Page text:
The answer to some parts of your question lie mainly in basic physics, there are a number of factors that will affect how a Tsunami will travel after the initial water displacement.
For example, is the initial displacement a point event (such as Tsunami caused by landslides), or an event occurring along a long line, such as the massive fault movement that caused the "Boxing Day" Tsunami of 2004.
A point event allows the water to spread out in all directions from that point, similar to ripples in a pond after a raindrop or pebble falls in, the energy is dissipated equally in all directions and therefore the water displacement - and thus the height of the breaking Tsunami wave - decreases rapidly.
Conversely, a linear event such as the "Boxing Day" tsunami doesn't allow the energy to dissipate equally in all directions, because at any given point along the wave-front, there is more "wave" to the 'left' and 'right' that prevent that dissipation. This allows the energy to be transferred over much greater distances, and allowing the water displacement to be preserved.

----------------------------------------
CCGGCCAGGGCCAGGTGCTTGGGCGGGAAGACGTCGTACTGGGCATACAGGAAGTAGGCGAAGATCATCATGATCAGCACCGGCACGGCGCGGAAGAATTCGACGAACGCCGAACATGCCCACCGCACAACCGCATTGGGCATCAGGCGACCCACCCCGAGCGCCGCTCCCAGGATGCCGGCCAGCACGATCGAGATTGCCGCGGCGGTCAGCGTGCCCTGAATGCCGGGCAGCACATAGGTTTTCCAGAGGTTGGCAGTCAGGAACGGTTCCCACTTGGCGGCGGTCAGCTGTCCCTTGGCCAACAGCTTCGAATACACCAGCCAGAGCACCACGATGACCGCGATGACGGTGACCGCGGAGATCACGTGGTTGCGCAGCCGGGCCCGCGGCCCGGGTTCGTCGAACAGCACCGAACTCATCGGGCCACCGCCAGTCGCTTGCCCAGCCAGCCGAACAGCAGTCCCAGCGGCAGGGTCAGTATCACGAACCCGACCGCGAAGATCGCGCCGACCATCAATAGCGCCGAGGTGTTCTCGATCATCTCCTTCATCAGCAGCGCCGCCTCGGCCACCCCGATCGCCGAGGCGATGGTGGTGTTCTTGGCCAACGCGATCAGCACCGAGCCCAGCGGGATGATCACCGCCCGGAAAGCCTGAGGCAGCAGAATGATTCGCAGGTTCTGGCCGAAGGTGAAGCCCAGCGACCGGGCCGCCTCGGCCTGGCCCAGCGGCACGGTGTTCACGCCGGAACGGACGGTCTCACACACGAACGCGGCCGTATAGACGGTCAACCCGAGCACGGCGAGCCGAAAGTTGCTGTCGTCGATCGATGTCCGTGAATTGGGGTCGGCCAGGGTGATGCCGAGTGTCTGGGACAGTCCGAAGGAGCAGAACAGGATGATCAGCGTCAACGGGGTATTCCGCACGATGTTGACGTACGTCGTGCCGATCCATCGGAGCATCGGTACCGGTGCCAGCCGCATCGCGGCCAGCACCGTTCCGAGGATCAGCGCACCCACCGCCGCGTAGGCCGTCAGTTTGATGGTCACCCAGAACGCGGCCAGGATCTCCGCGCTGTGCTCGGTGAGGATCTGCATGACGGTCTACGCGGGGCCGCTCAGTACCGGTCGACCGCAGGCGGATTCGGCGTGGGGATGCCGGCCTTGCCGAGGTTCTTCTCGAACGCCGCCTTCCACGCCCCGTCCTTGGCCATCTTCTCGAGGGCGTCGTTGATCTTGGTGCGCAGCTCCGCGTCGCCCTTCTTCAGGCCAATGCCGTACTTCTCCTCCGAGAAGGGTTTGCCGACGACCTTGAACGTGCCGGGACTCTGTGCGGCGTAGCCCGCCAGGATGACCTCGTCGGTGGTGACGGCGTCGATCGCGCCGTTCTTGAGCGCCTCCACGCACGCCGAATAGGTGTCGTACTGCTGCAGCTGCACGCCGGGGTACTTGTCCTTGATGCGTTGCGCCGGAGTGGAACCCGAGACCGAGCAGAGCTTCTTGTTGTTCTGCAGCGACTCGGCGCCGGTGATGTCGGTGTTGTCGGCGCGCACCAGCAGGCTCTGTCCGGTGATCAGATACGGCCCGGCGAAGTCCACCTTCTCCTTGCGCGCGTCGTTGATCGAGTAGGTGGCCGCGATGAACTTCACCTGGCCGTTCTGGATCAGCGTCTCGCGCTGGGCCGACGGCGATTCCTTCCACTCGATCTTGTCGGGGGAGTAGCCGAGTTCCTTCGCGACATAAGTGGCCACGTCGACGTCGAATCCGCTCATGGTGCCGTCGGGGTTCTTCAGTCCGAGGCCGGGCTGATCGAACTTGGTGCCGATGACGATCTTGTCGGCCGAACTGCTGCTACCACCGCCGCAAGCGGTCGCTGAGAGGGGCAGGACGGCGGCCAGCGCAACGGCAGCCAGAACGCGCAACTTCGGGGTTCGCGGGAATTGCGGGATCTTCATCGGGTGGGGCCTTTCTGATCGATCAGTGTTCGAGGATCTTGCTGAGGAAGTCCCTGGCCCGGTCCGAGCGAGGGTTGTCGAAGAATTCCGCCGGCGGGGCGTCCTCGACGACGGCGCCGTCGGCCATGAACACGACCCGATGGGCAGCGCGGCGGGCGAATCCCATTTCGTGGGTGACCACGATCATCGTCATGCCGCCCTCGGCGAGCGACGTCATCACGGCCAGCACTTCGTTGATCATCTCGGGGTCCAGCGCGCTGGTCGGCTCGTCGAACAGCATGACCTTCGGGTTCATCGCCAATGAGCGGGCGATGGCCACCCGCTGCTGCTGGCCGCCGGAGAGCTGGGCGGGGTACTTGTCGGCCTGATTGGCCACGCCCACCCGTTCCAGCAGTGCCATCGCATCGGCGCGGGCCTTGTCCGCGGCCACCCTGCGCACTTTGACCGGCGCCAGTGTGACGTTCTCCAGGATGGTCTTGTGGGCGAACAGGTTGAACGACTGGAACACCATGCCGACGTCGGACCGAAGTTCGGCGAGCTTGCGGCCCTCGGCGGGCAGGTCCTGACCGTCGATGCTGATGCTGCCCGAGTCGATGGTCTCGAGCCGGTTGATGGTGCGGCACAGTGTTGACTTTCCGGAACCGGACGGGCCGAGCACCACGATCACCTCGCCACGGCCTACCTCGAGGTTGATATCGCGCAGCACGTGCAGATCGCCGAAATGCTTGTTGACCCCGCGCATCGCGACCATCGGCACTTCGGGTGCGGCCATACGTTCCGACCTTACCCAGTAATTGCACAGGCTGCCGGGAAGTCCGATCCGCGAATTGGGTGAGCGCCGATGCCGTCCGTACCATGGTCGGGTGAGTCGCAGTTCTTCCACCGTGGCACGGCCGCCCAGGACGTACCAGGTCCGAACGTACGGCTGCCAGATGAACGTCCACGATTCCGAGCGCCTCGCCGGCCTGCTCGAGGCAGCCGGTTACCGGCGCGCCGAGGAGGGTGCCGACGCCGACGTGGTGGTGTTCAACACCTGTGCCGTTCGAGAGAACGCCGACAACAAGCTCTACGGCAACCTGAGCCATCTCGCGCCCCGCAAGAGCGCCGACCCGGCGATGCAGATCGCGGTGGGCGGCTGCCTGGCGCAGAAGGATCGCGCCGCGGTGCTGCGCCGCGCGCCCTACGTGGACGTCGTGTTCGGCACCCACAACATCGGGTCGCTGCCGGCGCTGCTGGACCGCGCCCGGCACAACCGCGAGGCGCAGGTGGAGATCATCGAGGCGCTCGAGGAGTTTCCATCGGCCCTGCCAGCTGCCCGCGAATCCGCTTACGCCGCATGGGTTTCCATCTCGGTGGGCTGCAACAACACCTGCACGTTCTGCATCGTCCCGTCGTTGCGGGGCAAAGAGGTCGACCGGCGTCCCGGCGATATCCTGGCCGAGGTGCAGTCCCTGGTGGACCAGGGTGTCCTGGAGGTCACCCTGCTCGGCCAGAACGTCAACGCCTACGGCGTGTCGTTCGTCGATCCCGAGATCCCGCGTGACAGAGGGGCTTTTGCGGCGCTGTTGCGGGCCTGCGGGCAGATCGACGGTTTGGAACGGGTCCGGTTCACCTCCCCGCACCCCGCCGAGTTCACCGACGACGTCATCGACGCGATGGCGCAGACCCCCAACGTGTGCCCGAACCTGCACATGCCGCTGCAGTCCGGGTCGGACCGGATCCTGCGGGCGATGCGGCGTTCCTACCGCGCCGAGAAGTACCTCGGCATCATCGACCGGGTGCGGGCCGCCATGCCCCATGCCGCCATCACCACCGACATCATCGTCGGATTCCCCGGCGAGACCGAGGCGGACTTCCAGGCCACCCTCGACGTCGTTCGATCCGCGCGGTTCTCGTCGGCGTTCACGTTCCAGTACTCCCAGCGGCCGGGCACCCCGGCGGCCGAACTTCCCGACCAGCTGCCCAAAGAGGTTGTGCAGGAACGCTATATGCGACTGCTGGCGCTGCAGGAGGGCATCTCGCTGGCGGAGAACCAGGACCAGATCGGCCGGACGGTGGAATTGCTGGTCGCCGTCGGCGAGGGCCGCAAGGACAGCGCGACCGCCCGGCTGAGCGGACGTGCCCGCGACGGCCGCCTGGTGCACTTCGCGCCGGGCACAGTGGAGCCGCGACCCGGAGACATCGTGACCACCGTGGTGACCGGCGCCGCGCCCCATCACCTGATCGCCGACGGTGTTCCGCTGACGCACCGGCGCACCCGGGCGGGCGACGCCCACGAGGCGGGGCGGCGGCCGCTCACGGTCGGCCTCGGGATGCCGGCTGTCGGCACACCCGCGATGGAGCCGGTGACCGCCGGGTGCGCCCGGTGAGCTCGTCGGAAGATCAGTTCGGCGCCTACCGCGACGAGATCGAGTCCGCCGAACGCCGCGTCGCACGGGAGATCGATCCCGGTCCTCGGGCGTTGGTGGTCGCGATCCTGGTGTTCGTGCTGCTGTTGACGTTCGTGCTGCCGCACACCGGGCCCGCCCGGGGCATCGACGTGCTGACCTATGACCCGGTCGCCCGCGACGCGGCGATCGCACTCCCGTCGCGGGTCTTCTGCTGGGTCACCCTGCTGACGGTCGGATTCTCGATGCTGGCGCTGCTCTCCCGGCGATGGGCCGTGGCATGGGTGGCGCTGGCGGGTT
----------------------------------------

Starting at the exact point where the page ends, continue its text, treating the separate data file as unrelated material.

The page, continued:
As for why some land gets passed by, this is usually an effect of the local topography, going back to the Boxing Day Tsunami example, the Maldives were less effected than they could have been because there was no continental shelf for the waves to encounter and build up on. Bangladesh and other countries north of the fault-line also suffered less than they could have done because the northern and southern ends of the fault acted like point-events, and the waves to the north and south dissipated much more rapidly than those to the east and west.